Over the past decade, sculpture has shed its status as painting’s poor relation. Its run of eclipsing auction results (starting with Alberto Giacometti’s famous ‘L’Homme qui marche I’ sculpture that was sold at Sotheby’s in 2010 for $104.3 million – breaking the auction record for the highest price ever paid for an artwork) shows no sign of slowing and is increasingly matched by a surging public appetite.
This, combined with glaring practical considerations, has led to a revolutionary shift in the gallery-centred art world and the proliferation of outdoor exhibition venues. ‘People’s concept of art has expanded, and much of contemporary art is configured in 3-D,’ says Simon Stock, senior international specialist at Sotheby’s in London. ‘It needs space.’
Boschendal wine estate’s new sculpture garden is very much in line with this way of thinking and, under the guidance and management of The Boutique Gallery’s William Vaesen, great lengths have been taken to create a domain that demands no more attention than visitors are willing to give it while simultaneously inviting anyone with an interest in art to embark on a journey of discovery.
‘When conceptualising the exhibition space, we were incredibly mindful of the range of people who visit Boschendal, and that the sculptures on show will communicate with older people as well as small children,’ William says. ‘Then, sensitivities towards context and the role of art in our current society means that we knew we had to be highly selective about curators.’
And such are the credentials of its inaugural exhibition’s curator Gordon Froud – an internationally respected contemporary artist, curator and senior visual art lecturer at the University of Johannesburg – that the garden is already seen as a dynamic, world-class platform for noteworthy South African artists. Creating something family-friendly was the only proviso – apart from this, Froud had carte blanche.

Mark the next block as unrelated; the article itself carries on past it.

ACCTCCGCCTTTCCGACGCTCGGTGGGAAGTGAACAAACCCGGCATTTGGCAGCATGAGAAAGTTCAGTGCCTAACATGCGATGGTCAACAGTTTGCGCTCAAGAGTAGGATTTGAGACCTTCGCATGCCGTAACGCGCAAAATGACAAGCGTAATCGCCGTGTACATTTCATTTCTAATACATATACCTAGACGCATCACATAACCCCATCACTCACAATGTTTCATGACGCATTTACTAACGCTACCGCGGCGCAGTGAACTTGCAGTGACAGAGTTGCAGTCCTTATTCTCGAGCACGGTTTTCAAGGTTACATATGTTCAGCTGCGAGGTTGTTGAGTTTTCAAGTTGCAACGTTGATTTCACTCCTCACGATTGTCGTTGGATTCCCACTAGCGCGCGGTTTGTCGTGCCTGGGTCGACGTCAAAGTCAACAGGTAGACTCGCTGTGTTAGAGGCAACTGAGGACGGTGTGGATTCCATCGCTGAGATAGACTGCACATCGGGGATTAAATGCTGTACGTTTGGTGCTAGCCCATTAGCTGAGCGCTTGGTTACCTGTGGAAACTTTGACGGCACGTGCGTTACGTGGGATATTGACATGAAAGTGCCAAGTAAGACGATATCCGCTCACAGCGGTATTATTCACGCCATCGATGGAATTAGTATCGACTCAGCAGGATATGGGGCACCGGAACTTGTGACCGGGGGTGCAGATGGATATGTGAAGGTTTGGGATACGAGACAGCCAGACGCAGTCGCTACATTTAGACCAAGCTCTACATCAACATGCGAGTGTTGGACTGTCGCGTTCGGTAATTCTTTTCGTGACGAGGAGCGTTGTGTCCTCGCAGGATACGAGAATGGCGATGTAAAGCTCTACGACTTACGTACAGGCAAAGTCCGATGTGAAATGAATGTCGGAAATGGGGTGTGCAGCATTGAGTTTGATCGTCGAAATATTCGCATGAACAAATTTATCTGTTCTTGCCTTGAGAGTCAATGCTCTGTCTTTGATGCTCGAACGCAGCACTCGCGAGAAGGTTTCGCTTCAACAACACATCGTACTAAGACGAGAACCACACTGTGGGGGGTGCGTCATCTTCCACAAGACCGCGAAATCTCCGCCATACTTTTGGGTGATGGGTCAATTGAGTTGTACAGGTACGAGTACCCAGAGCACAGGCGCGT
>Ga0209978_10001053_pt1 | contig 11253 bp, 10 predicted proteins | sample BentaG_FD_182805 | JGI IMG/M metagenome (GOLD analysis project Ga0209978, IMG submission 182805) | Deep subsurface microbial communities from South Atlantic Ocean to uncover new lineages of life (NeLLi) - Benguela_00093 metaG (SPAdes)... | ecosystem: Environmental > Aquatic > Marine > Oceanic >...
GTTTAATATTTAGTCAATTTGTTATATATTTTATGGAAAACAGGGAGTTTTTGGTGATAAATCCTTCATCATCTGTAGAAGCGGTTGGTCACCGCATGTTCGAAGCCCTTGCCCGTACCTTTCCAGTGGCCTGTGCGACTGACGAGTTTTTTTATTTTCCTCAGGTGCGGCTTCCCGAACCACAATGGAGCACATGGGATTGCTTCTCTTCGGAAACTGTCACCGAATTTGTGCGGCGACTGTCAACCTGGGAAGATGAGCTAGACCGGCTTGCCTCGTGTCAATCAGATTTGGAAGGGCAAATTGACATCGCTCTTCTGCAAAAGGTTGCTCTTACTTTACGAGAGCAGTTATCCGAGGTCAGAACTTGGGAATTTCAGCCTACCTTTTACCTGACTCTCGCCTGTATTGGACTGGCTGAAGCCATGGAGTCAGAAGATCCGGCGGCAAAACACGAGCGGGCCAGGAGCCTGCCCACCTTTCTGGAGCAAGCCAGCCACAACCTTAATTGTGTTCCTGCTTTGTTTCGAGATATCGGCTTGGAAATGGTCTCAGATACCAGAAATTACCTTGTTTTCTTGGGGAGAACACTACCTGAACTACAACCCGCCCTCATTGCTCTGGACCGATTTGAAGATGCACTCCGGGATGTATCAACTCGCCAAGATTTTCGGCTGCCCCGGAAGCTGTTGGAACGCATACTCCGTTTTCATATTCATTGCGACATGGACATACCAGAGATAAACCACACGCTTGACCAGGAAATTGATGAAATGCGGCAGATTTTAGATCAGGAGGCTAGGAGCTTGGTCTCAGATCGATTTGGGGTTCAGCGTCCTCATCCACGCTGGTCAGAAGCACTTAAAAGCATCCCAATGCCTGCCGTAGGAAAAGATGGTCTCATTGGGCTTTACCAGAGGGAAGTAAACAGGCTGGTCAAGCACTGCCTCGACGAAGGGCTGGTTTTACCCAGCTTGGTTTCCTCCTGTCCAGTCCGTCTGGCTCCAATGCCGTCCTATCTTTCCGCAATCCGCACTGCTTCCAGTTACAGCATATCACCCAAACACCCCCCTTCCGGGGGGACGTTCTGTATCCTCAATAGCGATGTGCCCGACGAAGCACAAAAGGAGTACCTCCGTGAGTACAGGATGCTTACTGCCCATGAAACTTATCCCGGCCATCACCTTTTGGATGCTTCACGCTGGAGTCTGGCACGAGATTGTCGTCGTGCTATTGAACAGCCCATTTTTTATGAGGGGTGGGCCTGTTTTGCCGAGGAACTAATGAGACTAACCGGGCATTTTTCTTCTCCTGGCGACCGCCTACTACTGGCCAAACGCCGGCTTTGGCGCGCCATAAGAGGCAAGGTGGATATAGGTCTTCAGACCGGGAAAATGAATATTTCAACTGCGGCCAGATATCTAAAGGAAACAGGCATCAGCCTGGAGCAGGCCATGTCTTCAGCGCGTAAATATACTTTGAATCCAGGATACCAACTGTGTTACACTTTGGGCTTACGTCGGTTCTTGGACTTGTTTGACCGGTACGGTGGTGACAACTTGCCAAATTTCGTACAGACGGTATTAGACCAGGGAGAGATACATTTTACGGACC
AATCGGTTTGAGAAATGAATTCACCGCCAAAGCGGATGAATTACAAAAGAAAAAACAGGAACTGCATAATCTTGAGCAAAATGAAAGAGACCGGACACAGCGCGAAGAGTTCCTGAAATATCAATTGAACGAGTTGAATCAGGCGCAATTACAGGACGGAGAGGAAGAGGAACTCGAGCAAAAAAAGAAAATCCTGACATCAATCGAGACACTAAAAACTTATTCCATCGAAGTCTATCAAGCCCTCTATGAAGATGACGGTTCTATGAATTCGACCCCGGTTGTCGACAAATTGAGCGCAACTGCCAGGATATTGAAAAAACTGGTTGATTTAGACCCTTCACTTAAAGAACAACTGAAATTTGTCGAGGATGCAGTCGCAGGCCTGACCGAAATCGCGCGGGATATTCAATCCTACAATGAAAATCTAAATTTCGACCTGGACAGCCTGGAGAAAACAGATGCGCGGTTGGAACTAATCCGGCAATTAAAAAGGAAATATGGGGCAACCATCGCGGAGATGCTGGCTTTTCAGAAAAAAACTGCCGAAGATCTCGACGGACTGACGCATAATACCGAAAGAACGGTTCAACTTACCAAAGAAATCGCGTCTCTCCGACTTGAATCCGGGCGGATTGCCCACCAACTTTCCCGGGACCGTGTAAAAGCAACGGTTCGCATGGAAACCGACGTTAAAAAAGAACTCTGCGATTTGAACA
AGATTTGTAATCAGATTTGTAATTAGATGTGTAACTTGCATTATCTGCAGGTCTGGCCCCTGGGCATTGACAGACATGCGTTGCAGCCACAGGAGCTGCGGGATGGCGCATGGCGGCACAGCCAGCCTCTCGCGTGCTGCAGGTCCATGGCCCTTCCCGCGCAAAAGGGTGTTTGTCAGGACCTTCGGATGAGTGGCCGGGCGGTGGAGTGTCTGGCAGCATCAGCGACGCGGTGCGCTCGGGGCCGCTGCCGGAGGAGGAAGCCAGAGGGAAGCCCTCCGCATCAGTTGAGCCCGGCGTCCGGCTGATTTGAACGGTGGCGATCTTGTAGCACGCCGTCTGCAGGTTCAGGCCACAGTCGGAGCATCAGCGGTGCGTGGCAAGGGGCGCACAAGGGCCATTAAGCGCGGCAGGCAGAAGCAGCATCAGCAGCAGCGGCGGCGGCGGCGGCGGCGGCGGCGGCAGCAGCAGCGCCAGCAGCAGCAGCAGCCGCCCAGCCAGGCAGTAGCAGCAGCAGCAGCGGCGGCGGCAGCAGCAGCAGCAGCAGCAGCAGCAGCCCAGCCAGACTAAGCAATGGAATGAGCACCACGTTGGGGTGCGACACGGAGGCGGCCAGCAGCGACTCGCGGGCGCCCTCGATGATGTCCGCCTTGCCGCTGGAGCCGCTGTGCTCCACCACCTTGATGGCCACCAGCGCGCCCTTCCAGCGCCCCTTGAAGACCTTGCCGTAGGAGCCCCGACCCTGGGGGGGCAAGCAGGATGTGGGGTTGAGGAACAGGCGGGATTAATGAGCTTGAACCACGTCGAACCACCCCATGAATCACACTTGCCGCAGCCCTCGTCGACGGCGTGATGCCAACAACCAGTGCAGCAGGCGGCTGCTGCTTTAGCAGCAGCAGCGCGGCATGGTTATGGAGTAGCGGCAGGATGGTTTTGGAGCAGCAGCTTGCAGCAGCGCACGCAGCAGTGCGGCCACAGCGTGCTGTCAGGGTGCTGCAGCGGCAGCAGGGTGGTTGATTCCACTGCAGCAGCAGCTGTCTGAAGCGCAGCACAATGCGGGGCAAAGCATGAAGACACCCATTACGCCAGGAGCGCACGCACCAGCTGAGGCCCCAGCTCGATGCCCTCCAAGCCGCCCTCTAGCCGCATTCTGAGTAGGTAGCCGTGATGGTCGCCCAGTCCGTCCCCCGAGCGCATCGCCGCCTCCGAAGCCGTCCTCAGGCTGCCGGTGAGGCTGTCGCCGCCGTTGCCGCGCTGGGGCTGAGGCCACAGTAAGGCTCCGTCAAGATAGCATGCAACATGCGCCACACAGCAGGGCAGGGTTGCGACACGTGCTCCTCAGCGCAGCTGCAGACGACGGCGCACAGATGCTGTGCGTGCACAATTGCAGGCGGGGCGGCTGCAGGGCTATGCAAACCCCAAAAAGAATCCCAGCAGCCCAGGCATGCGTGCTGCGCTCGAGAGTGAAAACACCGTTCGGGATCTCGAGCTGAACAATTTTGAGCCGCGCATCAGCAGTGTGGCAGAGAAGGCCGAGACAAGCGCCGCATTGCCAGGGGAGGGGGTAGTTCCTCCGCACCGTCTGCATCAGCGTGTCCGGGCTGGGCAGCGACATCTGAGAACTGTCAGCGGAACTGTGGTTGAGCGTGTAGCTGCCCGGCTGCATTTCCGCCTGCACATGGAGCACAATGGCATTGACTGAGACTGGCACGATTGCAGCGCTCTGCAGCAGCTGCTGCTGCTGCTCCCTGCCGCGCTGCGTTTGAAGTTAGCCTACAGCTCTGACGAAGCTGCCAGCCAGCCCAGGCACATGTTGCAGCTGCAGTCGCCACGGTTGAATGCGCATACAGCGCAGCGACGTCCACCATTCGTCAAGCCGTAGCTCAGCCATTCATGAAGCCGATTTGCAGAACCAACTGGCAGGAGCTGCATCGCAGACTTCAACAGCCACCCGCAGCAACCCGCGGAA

‘The greatest challenge was to compete with Boschendal’s beautiful surroundings, buildings and gardens in a way that the sculptures both blend in and stand out and encourage exploration, leading guests to lesser-visited parts of the estate,’ says Froud.
‘I used the spaces to determine the types of works and artists to feature. I didn’t want to replicate what is already on offer at other sculpture gardens, and didn’t want to focus only on well-established and widely known artists. I needed to strike a balance between two main aims: the aim to present an interesting and diverse exhibition that reveals the depth of talent in South African contemporary sculpture, and the aim to include a variety of work so as to provide something for everyone – such as the child-orientated playful dogs by Wilma Cruise, Marieke Prinsloo-Rowe’s figurative works with their classical appeal and more abstract, esoteric pieces, like Strijdom van der Merwe’s “Trilogy”.’
This is where the garden’s enormous success is most visible. From busy children absorbed in make-believe games involving Cruise’s dogs and a group of foreign students debating Graeme Williams’ ‘Making Cable-Theft Fun’ on the space’s periphery to a frail elderly lady making her way to the rose garden after contemplating Uwe Pfaff’s ‘Surprise Development’, it is the visitors’ powerfully clear responses to the works on display that really speak volumes.